Luver Plumbing and Heating, Inc., et al., Plaintiffs–Respondents, v. Mo's Plumbing and Heating, et al., Defendants–Appellants, Juan Martinez, Defendant.

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Supreme Court, Appellate Division, First Department.

Luver Plumbing and Heating, Inc., et al., Plaintiffs–Respondents, v. Mo's Plumbing and Heating, et al., Defendants–Appellants, Juan Martinez, Defendant.


Decided: November 29, 2016

Mazzarelli, J.P., Renwick, Richter, Manzanet–Daniels, Feinman, JJ. Law Offices of James W. Badie, Tarrytown (James W. Badie of counsel), for appellants. Bruce L. Steinowitz, White Plains, for respondents.


Judgment, Supreme Court, Bronx County (Julia Rodriguez, J.), entered on or about August 26, 2015, which, following a nonjury trial, awarded plaintiffs the total sum of $101,164.00, unanimously affirmed, without costs.

Defendants and plaintiff Verges entered into a contract whereby Verges was to receive $800.00 per week and 10% of any “profits” from defendant Mo's Plumbing and Heating (Mo's), primarily for the use of Verges's Master Plumber's license to permit Mo's to operate its plumbing business and obtain permits to perform work on various projects.  Defendant Osias A. Puello admitted that he signed the contract as CFO/OWNER of Mo's, but denied any involvement in the company, asserting that he was merely asked to “participate” in signing the agreement, from which he hoped to receive some work.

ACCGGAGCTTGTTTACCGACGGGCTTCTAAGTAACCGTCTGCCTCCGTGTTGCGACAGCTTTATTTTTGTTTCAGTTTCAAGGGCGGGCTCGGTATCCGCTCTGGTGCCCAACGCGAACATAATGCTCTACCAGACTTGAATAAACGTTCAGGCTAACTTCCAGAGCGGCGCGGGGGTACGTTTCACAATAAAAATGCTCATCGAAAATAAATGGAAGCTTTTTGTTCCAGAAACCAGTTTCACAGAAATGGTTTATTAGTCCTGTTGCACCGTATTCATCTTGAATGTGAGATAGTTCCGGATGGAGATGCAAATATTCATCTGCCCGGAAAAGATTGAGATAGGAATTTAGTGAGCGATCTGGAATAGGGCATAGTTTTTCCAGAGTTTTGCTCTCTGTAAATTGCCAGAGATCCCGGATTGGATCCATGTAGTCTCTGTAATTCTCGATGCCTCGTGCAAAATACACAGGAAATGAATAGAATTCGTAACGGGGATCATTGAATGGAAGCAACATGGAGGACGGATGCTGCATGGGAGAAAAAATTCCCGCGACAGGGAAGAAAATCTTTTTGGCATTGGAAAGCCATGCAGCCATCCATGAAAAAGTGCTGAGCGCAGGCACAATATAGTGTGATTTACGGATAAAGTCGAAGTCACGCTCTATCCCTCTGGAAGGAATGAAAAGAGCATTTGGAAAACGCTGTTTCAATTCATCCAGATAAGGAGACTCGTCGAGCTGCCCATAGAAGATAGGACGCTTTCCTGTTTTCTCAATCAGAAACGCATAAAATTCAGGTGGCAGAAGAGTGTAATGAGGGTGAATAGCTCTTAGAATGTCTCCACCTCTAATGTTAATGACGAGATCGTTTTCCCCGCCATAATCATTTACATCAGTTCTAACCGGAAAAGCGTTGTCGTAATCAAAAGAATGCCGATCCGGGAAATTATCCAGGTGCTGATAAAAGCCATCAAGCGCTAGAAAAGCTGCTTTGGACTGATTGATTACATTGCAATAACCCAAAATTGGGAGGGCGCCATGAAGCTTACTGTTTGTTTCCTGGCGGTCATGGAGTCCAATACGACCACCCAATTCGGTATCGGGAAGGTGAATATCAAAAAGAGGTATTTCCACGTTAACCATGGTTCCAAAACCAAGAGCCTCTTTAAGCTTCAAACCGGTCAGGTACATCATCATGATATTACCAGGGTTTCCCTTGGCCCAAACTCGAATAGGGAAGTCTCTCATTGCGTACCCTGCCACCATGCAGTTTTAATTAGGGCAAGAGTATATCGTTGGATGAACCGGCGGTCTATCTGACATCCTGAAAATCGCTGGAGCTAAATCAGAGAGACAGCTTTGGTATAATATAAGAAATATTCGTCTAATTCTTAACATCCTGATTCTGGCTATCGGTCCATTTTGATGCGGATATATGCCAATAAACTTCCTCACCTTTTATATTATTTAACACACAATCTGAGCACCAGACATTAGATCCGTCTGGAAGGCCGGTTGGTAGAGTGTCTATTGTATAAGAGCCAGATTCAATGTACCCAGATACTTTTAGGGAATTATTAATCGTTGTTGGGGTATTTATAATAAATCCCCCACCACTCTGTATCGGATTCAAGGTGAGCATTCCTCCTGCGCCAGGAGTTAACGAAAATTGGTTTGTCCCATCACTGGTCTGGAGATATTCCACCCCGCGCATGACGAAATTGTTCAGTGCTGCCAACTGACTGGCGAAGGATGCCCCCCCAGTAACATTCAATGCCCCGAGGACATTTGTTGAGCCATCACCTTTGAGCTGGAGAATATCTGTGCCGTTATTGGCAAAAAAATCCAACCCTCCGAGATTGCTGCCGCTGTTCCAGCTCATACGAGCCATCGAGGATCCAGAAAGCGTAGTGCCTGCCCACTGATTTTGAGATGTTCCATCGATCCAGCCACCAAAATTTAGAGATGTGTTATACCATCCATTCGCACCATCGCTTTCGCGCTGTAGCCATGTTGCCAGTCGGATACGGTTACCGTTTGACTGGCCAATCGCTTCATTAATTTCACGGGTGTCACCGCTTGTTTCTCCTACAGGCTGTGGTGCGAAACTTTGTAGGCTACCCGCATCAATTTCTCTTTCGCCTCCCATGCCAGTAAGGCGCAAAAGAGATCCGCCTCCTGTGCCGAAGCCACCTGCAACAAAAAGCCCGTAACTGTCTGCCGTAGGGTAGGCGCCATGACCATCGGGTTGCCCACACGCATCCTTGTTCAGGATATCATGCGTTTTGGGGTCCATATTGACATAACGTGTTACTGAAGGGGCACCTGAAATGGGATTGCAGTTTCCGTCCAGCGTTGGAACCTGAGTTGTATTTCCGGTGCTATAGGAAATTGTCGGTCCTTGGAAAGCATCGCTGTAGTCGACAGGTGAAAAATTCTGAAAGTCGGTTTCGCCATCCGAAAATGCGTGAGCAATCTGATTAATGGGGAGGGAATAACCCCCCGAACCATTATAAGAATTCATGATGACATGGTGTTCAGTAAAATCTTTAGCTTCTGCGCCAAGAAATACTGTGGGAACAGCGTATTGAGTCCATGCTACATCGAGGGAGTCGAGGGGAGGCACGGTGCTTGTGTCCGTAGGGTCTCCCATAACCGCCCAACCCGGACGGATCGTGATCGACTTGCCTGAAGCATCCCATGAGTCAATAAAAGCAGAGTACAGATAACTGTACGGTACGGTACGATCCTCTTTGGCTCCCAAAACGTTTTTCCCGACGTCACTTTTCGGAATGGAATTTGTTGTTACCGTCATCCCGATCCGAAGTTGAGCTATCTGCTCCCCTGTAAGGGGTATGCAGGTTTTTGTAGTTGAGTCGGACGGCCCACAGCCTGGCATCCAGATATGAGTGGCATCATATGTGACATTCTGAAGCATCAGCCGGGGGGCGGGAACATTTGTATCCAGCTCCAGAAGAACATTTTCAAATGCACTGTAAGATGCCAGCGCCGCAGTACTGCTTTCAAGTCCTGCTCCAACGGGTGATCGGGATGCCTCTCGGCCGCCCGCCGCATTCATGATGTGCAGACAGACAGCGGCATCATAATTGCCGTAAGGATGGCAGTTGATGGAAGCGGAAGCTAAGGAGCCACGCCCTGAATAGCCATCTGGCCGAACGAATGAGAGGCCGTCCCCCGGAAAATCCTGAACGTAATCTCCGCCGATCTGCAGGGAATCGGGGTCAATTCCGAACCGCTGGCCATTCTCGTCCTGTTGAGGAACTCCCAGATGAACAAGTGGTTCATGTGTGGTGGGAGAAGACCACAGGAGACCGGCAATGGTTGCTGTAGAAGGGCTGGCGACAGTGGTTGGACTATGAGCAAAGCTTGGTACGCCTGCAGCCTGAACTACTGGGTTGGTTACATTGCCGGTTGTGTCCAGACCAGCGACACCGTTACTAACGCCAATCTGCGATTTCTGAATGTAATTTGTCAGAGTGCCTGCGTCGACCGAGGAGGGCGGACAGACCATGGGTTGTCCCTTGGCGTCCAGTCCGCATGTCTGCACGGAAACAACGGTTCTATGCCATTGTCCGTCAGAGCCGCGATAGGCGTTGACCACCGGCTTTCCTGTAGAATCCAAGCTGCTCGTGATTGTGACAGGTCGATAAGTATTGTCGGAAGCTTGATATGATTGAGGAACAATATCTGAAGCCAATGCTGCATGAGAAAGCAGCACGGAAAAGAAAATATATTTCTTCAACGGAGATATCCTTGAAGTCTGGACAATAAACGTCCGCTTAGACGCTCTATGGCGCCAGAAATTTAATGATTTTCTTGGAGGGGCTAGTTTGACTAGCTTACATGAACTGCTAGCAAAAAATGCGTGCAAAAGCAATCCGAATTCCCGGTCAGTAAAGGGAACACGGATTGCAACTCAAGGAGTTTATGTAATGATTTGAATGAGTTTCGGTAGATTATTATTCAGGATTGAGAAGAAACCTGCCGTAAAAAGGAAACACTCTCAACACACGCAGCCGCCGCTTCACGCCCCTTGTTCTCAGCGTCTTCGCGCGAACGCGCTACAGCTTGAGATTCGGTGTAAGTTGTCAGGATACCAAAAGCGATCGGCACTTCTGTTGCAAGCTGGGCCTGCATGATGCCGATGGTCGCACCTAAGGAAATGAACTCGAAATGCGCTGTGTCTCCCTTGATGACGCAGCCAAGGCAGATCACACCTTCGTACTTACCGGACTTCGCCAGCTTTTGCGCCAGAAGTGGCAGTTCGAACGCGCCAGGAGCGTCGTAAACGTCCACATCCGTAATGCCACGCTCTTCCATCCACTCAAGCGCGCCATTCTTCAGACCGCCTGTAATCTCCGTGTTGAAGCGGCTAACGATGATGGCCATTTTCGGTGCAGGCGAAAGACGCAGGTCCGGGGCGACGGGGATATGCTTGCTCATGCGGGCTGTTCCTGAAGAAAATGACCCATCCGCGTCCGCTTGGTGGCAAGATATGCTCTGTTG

Puello's testimony was not credible and the court properly rejected it.  While defendants argue that the court improperly granted plaintiff Verges 10% of Mo's profits, asserting that there was insufficient evidence of any such profits, in fact the court did not award any “profits” to plaintiffs, and defense counsel's argument on this point is frivolous.  Equally frivolous is counsel's argument that the court did not have personal jurisdiction over defendant Puello.  Puello admits that the summons and complaint were served on his daughter when he was not home, and counsel makes no argument in response to plaintiff's assertion that Puello was properly served pursuant to CPLR 308(2).  Assuming, arguendo, that Puello was not properly served, he has waived any such argument by not moving to dismiss the complaint within 60 days of service of his answer, in which he raised the improper service issue (CPLR 3211[e] ).

Defendants' only colorable argument is that the contract, which stated that it would become “void” after defendants failed to pay Verges for 14 days, in fact did become void based on such nonpayment, thus plaintiffs may not seek any recovery for lost wages or profits.  The court, however, properly rejected defendants' interpretation of the contract, as such a reading would require Verges to remain bound for the three-year term of the contract, while permitting defendants to void it any time they chose, by operation of their own breach.  “[A] contract should not be interpreted to produce a result that is absurd, commercially unreasonable or contrary to the reasonable expectations of the parties” (Greenwich Capital Fin. Prods., Inc. v Negrin, 74 AD3d 413, 415 [1st Dept 2010] [internal quotation marks and citation omitted] ).  “It is a longstanding principle of New York law that a construction of a contract that would give one party an unfair and unreasonable advantage over the other, or that would place one party at the mercy of the other, should, if at all possible, be avoided” (ERC 16W Ltd. Partnership v. Xanadu Mezz Holdings LLC, 95 AD3d 498, 503 [1st Dept 2012];  see also Metropolitan Life Ins. Co. v Noble Lowndes Intl., 84 N.Y.2d 430, 438 [1994] ).  It is clear that the voiding of the contract upon defendants' nonpayment for 14 days was meant to protect Verges, not to give defendants an absurd advantage under the agreement.  Thus, the court properly interpreted the provision to mean that the contract was voidable, at Verges's discretion, once defendants breached the agreement by failing to pay him.